Honestly, though, what really pushed me over the edge was finding out that there was a sequel, Infestation 2 (appropriately enough) that not only raised the stakes by bringing in the malevolent cosmic intelligence responsible for creating the zombie plague but also roped in additional licensed properties I love such as Dungeons & Dragons and Teenage Mutant Ninja Turtles (comeonpeopleI’mnotmadeofstone) and of course, completist geek that I am, I figured I’d better start at the beginning to appreciate the full sweep and scope of the whole thing. Maybe I will get around to Infestation 2 next SPOOKTOBERFEST. For now, though, I’m still at the beginning, and it’s pretty much all high-concept premise, which is certainly enough to engage me but not enough for me to really render judgment on.
Night of the Living Dead, on the other hand, is a touchstone unto itself. Like many, many other things I’ve blogged about before (too many to link back to) there’s a certain sense of already knowing most if not all there is to know about something that was the progenitor of a fairly ubiquitous concept. I knew there was a late 60’s, cheap-o black-and-white horror film that launched multiple sequels and innumerable rip-offs and homages, and that it’s been expanded upon and re-conceived and deconstructed and parodied to the point where no aspect of it has gone unexamined.
But still, as I’ve also often said before, there remains some value in going back to the source, the ur-text, and engaging with it on its own merits. To the extent that you can, at any rate; it’s harder than it sounds. I knew the vague outlines of Night of the Living Dead’s plot (which is excessively simplistic to begin with, and I suppose this is where I should insert the obligatory Spoliers!) and I knew there was a famous scene with a little girl zombie, so pretty much from the moment the existence of the Karen character was revealed I was just counting down for her to turn flesh-eater. And even if I hadn’t know about the existence of that famous scene, I still would have been waiting for Karen to turn, because when she’s introduced it’s with ominously vague references to being hurt and needing a doctor, which of course means it’s going to come up later that her injury is in fact a zombie bite and she’s doomed (as is anyone trapped in the basement with her). That’s just a fundamental undead story trick, and Night of the Living Dead is where it all began, so it should get full credit for inventing the tropes of the genre, rather than being penalized for being viewed out of order and seen as been there, done that.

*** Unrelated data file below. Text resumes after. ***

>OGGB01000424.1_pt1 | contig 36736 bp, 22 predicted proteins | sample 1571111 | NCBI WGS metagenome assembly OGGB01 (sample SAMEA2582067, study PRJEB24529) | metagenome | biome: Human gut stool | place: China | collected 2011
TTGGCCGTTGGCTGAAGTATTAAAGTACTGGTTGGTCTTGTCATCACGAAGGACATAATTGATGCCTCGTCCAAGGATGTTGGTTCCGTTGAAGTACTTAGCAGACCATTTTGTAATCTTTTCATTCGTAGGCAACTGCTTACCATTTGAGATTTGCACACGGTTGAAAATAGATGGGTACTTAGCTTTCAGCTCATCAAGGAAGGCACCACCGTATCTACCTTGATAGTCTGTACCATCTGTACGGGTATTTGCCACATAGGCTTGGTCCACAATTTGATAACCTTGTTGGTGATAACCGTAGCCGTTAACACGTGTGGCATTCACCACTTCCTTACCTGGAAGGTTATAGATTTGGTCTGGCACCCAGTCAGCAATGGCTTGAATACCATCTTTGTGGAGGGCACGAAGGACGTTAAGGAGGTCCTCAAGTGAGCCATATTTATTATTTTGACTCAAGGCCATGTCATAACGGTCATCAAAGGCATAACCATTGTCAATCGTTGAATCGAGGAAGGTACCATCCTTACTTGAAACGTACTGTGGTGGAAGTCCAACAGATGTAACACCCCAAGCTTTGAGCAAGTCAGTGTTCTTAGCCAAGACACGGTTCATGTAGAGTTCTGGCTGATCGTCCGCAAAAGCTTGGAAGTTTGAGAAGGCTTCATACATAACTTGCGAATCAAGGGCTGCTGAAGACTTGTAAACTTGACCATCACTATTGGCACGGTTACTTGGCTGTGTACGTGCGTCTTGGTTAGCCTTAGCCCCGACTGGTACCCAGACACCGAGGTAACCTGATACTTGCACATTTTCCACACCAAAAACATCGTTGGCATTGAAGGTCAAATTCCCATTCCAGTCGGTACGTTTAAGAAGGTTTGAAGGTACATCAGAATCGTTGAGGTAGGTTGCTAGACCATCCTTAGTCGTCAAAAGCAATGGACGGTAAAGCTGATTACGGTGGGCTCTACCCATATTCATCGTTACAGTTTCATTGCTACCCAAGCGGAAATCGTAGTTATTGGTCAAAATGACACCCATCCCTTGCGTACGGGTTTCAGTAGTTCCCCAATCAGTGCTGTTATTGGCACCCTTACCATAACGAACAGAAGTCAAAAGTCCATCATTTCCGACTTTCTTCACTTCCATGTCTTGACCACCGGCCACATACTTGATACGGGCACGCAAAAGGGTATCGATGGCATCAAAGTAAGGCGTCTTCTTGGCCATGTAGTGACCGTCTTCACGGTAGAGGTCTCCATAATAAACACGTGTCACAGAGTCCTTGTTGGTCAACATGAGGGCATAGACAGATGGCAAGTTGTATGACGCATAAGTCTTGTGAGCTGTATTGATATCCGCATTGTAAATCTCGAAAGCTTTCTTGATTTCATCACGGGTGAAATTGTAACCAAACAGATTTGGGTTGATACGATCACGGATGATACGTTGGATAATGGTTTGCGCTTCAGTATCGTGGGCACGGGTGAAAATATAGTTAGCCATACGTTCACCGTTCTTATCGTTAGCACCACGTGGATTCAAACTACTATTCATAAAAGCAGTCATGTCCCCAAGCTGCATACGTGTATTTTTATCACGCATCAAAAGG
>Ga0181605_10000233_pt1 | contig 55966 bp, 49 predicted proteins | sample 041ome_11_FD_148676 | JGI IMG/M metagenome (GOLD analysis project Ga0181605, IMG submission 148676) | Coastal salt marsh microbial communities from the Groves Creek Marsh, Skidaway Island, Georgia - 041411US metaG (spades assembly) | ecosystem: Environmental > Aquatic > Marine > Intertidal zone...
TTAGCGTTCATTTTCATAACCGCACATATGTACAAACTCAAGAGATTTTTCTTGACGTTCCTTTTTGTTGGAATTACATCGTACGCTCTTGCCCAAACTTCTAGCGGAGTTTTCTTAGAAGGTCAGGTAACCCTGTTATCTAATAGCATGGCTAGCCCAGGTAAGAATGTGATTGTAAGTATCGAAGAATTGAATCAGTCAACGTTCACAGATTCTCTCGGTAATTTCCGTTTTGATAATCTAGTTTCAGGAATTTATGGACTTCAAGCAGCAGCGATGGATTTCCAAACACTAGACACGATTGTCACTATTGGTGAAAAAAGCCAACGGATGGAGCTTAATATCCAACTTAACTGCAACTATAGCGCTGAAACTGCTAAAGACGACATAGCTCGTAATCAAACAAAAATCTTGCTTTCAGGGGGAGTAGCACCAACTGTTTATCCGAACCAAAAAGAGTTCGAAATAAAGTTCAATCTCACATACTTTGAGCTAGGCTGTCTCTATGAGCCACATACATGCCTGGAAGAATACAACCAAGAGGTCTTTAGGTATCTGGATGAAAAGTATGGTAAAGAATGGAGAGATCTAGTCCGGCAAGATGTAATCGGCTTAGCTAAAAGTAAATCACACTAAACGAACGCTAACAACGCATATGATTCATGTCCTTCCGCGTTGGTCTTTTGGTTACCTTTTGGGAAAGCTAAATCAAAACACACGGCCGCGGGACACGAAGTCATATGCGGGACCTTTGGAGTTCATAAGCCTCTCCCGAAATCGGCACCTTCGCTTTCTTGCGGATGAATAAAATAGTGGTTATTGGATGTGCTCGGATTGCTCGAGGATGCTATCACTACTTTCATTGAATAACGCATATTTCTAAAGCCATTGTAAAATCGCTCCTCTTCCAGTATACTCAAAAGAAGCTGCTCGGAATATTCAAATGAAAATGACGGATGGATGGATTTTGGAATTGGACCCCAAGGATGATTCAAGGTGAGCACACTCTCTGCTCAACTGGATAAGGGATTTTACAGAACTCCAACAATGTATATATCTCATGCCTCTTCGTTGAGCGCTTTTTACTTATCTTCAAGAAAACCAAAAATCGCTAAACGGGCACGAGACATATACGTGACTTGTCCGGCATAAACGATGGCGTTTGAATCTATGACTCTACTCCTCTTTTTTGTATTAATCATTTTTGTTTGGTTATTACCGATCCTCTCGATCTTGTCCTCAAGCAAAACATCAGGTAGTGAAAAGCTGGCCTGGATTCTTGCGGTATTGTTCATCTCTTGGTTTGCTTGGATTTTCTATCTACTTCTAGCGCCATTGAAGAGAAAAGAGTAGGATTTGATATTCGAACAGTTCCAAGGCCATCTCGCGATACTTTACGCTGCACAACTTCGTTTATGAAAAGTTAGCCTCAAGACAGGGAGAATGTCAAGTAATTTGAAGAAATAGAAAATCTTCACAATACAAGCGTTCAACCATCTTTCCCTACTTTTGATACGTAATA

There is a certain intensity to Night of the Living Dead that can’t possibly be diminished by knowing all the history and trivia about it or having seen the remakes and reimaginings beyond number it spawned. Funny enough, it’s not the ghouls themselves that make Night of the Living Dead truly scary, it’s the interactions between the terrified human beings huddled together in the farmhouse, depending on each other yet unable to let go of their pettiness and prejudices. It’s not that the audience fears a bunch of shuffle-stepping extras in gory makeup, it’s that the audience fears for the survivors, or more to point fears they won’t survive, fears that the story we’re watching is a tragedy. As, of course, it turns out to be.